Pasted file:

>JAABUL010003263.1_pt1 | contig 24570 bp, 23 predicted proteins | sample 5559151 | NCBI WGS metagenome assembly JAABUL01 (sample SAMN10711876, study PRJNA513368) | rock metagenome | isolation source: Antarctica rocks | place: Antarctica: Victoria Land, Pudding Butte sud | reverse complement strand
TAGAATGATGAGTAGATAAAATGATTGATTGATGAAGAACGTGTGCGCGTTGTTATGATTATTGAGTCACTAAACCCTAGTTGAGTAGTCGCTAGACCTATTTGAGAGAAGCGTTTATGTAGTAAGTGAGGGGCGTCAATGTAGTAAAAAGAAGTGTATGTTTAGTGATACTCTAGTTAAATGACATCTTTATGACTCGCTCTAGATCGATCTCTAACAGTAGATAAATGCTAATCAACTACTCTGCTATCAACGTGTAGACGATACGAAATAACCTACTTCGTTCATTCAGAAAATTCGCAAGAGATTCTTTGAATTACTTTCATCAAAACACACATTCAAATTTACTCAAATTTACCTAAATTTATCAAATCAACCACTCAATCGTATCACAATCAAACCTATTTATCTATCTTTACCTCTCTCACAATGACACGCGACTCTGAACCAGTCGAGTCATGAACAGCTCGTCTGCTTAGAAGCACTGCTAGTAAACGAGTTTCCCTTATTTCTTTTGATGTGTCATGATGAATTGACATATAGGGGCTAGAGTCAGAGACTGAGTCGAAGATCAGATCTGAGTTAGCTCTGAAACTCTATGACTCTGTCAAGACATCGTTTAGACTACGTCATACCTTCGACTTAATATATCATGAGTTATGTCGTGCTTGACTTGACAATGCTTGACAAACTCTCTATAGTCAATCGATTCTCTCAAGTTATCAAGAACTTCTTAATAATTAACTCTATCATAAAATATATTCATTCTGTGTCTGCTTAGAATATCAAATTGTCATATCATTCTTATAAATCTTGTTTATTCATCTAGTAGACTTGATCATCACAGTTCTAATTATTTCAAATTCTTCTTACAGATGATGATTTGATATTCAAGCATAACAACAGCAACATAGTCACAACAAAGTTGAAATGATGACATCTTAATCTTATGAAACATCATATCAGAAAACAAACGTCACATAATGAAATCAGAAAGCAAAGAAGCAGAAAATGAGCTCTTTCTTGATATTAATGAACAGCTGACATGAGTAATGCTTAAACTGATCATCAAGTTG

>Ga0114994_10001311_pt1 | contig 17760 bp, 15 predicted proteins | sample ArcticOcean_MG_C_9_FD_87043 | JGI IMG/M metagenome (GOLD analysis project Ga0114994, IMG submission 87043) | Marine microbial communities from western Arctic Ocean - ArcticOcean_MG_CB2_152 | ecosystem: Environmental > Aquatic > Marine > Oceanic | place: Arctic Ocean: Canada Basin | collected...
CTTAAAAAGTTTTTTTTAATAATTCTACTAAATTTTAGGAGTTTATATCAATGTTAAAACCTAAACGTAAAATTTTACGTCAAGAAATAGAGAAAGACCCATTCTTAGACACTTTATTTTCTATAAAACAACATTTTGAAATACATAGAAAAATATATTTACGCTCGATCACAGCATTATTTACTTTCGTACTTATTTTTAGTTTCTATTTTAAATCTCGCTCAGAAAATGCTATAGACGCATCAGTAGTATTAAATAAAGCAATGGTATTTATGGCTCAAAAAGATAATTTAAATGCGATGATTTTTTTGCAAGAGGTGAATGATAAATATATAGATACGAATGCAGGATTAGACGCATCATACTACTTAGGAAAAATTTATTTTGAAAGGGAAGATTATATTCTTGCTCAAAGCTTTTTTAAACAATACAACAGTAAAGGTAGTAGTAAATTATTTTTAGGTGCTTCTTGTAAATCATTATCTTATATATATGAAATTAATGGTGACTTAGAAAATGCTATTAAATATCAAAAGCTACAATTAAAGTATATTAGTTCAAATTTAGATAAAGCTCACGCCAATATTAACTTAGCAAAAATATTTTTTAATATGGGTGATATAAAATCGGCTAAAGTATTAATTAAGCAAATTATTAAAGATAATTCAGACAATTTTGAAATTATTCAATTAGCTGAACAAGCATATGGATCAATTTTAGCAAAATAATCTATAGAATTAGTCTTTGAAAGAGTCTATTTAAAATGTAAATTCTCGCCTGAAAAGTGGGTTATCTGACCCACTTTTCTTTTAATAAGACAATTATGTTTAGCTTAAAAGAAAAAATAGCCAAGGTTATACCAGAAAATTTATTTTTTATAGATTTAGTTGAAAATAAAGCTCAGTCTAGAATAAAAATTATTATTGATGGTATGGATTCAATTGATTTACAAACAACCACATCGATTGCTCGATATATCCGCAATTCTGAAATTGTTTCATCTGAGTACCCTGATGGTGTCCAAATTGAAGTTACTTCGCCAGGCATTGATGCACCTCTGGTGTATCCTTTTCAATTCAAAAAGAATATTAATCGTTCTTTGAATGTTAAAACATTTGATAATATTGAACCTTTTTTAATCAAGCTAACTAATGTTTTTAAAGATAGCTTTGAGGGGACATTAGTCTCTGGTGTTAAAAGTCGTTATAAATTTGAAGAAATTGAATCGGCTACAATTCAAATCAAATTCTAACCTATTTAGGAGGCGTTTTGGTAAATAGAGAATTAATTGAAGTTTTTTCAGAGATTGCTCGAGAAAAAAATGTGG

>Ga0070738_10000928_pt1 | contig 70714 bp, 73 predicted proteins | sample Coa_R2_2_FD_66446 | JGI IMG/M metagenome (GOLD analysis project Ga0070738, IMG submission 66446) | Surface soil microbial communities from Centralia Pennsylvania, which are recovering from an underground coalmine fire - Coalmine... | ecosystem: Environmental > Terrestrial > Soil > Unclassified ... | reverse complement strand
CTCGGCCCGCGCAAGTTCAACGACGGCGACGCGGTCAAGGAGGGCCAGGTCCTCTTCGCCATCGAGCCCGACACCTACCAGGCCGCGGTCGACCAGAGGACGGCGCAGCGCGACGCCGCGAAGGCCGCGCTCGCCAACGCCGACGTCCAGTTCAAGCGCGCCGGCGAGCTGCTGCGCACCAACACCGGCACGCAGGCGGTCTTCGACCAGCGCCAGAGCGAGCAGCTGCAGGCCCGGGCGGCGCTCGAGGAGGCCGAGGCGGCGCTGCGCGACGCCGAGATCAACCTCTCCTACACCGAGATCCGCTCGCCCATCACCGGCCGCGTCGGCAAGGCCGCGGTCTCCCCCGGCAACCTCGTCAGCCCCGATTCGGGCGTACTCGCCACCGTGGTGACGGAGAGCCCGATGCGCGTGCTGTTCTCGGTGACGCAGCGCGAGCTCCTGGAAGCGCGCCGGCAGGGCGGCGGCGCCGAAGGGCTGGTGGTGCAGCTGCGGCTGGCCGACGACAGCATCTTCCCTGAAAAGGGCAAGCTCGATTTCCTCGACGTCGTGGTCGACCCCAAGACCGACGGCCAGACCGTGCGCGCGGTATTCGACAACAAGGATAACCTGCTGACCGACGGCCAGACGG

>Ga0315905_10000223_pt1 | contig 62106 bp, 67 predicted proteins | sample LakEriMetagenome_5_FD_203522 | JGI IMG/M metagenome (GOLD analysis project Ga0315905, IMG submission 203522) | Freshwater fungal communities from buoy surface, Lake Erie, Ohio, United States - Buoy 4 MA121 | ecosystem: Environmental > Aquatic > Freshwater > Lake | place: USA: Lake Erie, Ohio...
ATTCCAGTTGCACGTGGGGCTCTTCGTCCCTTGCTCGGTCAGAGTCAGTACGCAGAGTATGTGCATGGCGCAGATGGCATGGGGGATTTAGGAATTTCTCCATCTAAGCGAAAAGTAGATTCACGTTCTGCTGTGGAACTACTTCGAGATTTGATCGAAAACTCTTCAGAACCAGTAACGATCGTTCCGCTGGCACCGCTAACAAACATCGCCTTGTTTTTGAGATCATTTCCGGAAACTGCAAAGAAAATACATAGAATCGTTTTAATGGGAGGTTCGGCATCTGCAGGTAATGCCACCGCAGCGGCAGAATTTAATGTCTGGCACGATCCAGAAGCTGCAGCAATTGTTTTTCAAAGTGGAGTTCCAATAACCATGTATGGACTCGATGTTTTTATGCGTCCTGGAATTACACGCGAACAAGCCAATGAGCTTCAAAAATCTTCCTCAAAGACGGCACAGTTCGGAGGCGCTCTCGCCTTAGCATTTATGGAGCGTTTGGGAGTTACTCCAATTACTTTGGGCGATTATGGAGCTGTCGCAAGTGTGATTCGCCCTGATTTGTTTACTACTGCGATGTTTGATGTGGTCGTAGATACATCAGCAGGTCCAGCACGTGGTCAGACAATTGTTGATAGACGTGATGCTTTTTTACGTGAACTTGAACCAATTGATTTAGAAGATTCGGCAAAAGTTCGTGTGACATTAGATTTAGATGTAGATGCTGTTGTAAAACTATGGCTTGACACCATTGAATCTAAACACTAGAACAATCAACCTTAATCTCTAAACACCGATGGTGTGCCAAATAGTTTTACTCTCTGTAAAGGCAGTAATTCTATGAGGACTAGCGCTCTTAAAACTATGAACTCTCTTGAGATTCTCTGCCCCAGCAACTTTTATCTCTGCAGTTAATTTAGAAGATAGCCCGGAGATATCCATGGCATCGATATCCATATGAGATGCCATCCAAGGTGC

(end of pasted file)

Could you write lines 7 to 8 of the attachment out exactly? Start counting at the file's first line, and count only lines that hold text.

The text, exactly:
>Ga0315905_10000223_pt1 | contig 62106 bp, 67 predicted proteins | sample LakEriMetagenome_5_FD_203522 | JGI IMG/M metagenome (GOLD analysis project Ga0315905, IMG submission 203522) | Freshwater fungal communities from buoy surface, Lake Erie, Ohio, United States - Buoy 4 MA121 | ecosystem: Environmental > Aquatic > Freshwater > Lake | place: USA: Lake Erie, Ohio...
ATTCCAGTTGCACGTGGGGCTCTTCGTCCCTTGCTCGGTCAGAGTCAGTACGCAGAGTATGTGCATGGCGCAGATGGCATGGGGGATTTAGGAATTTCTCCATCTAAGCGAAAAGTAGATTCACGTTCTGCTGTGGAACTACTTCGAGATTTGATCGAAAACTCTTCAGAACCAGTAACGATCGTTCCGCTGGCACCGCTAACAAACATCGCCTTGTTTTTGAGATCATTTCCGGAAACTGCAAAGAAAATACATAGAATCGTTTTAATGGGAGGTTCGGCATCTGCAGGTAATGCCACCGCAGCGGCAGAATTTAATGTCTGGCACGATCCAGAAGCTGCAGCAATTGTTTTTCAAAGTGGAGTTCCAATAACCATGTATGGACTCGATGTTTTTATGCGTCCTGGAATTACACGCGAACAAGCCAATGAGCTTCAAAAATCTTCCTCAAAGACGGCACAGTTCGGAGGCGCTCTCGCCTTAGCATTTATGGAGCGTTTGGGAGTTACTCCAATTACTTTGGGCGATTATGGAGCTGTCGCAAGTGTGATTCGCCCTGATTTGTTTACTACTGCGATGTTTGATGTGGTCGTAGATACATCAGCAGGTCCAGCACGTGGTCAGACAATTGTTGATAGACGTGATGCTTTTTTACGTGAACTTGAACCAATTGATTTAGAAGATTCGGCAAAAGTTCGTGTGACATTAGATTTAGATGTAGATGCTGTTGTAAAACTATGGCTTGACACCATTGAATCTAAACACTAGAACAATCAACCTTAATCTCTAAACACCGATGGTGTGCCAAATAGTTTTACTCTCTGTAAAGGCAGTAATTCTATGAGGACTAGCGCTCTTAAAACTATGAACTCTCTTGAGATTCTCTGCCCCAGCAACTTTTATCTCTGCAGTTAATTTAGAAGATAGCCCGGAGATATCCATGGCATCGATATCCATATGAGATGCCATCCAAGGTGC